Teen Devotionals

Some examples of the curious genre of the Teen Devotional:

Can I Be a Christian Without Being Weird?
I'm not sure, but what I want to know is, can I believe in giant space lizards without being weird?

Fifty-six Days Ablaze
Fifty-six days burning in the fiery pits of Hell!

Anybody Can Be Cool-- But Awesome Takes Practice
These guys are still practicing.

If God Loves Me, Why Can't I Get My Locker Open?
First your locker won't open, then you get left behind during the Rapture. Sucks to be a Christian.

Posted By: Alex - Wed Nov 26, 2008 - Comments (0)
Category: Literature, Religion

Page 24 of 26 pages ‹ First  < 22 23 24 25 26 > 




weird universe thumbnail
Who We Are
Alex Boese
Alex is the creator and curator of the Museum of Hoaxes. He's also the author of various weird, non-fiction, science-themed books such as Elephants on Acid and Psychedelic Apes.

Paul Di Filippo
Paul has been paid to put weird ideas into fictional form for over thirty years, in his career as a noted science fiction writer. He has recently begun blogging on many curious topics with three fellow writers at The Inferior 4+1.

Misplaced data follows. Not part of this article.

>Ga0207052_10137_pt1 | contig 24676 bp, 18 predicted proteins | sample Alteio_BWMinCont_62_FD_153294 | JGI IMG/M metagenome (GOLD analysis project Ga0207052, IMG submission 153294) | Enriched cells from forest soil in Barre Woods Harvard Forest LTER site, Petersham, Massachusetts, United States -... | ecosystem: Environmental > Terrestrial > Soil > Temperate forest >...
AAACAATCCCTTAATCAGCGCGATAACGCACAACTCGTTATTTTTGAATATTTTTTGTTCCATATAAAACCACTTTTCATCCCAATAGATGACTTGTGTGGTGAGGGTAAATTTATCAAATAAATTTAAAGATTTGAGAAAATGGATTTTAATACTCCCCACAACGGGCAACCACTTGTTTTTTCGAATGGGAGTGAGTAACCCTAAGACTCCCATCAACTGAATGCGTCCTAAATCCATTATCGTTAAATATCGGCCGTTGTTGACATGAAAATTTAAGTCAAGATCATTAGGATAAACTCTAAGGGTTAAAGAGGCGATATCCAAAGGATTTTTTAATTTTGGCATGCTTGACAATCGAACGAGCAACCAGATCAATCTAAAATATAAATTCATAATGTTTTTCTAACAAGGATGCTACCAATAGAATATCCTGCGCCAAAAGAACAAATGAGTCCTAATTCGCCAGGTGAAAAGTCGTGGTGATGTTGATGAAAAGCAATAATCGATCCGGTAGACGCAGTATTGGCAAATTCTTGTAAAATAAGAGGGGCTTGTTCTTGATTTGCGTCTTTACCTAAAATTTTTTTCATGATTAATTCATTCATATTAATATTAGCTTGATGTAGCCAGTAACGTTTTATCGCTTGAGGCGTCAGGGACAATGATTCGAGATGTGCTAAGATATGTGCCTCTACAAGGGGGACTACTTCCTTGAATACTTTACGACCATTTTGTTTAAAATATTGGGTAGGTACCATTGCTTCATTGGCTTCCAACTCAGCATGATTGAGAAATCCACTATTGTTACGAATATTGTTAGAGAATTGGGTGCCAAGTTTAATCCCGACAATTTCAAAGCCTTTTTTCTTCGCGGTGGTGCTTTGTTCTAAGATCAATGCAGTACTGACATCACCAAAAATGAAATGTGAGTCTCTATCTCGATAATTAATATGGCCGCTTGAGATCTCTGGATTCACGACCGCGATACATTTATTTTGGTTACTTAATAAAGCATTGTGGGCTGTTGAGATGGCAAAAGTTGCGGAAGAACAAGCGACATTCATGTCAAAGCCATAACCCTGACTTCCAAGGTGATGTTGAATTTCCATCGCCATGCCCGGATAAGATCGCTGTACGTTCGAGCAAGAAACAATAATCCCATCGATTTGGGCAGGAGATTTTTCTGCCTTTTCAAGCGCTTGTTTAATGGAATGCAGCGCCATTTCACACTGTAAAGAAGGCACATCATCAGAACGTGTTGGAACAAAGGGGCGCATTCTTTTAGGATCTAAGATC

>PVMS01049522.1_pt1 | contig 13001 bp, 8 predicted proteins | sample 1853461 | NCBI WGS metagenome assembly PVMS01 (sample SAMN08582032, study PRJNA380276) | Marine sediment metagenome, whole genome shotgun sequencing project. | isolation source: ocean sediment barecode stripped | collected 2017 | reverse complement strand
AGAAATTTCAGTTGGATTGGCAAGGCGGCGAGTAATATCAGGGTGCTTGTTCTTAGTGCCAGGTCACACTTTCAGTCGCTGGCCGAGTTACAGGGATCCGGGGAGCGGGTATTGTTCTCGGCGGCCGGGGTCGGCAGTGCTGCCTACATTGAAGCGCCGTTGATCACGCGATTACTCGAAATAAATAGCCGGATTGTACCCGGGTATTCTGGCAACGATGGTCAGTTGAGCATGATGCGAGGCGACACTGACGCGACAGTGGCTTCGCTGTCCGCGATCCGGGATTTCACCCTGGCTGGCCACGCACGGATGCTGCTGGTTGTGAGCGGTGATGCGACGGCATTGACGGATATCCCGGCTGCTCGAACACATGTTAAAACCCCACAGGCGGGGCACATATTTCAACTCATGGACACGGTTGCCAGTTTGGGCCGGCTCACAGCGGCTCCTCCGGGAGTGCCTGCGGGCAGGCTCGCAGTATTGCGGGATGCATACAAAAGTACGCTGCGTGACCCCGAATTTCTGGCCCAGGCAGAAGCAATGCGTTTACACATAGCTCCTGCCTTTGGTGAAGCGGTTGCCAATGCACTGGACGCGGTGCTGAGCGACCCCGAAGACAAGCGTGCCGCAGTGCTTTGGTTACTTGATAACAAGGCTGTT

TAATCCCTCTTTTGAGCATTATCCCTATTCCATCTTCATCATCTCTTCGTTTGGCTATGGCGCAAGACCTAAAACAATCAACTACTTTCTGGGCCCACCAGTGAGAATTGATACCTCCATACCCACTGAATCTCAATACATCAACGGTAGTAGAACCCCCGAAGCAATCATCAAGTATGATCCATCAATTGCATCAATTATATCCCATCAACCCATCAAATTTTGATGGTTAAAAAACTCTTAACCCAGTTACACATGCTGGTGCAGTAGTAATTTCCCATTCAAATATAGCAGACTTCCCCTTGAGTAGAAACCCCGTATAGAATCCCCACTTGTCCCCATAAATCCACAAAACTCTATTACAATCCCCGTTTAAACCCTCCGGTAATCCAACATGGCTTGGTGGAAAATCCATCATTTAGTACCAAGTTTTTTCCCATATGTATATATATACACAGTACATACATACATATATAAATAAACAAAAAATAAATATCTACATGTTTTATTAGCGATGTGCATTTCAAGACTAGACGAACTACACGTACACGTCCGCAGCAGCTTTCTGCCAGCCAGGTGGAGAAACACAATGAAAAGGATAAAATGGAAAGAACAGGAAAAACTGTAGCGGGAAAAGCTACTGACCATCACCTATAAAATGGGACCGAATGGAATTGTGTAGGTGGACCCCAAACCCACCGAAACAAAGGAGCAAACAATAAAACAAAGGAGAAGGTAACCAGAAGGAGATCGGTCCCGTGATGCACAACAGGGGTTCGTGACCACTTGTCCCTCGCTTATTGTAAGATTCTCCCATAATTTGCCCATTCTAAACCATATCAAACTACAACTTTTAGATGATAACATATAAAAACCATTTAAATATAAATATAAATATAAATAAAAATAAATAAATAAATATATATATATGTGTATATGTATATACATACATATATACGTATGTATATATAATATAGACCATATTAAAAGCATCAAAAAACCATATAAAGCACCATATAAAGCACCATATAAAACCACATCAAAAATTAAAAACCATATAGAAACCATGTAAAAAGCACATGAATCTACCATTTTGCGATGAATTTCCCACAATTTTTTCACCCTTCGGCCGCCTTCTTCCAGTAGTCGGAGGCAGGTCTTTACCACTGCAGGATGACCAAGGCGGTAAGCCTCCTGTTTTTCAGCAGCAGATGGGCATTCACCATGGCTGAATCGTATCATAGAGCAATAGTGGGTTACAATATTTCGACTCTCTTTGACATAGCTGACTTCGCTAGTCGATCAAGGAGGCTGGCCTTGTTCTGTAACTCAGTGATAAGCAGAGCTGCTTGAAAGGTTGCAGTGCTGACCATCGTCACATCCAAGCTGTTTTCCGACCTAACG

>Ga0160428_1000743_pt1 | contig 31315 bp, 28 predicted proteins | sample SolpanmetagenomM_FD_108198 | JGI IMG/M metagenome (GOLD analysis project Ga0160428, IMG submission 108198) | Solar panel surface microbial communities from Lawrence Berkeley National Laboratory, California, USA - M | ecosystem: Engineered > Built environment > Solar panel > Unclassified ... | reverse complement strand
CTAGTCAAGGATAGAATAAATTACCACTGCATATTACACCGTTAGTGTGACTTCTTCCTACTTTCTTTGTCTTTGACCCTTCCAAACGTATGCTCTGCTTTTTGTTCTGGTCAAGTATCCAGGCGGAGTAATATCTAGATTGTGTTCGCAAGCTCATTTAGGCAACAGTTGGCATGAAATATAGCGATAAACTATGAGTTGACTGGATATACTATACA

Contact Us
Monthly Archives
August 2022 •  July 2022 •  June 2022 •  May 2022 •  April 2022 •  March 2022 •  February 2022 •  January 2022

December 2021 •  November 2021 •  October 2021 •  September 2021 •  August 2021 •  July 2021 •  June 2021 •  May 2021 •  April 2021 •  March 2021 •  February 2021 •  January 2021

December 2020 •  November 2020 •  October 2020 •  September 2020 •  August 2020 •  July 2020 •  June 2020 •  May 2020 •  April 2020 •  March 2020 •  February 2020 •  January 2020

December 2019 •  November 2019 •  October 2019 •  September 2019 •  August 2019 •  July 2019 •  June 2019 •  May 2019 •  April 2019 •  March 2019 •  February 2019 •  January 2019

December 2018 •  November 2018 •  October 2018 •  September 2018 •  August 2018 •  July 2018 •  June 2018 •  May 2018 •  April 2018 •  March 2018 •  February 2018 •  January 2018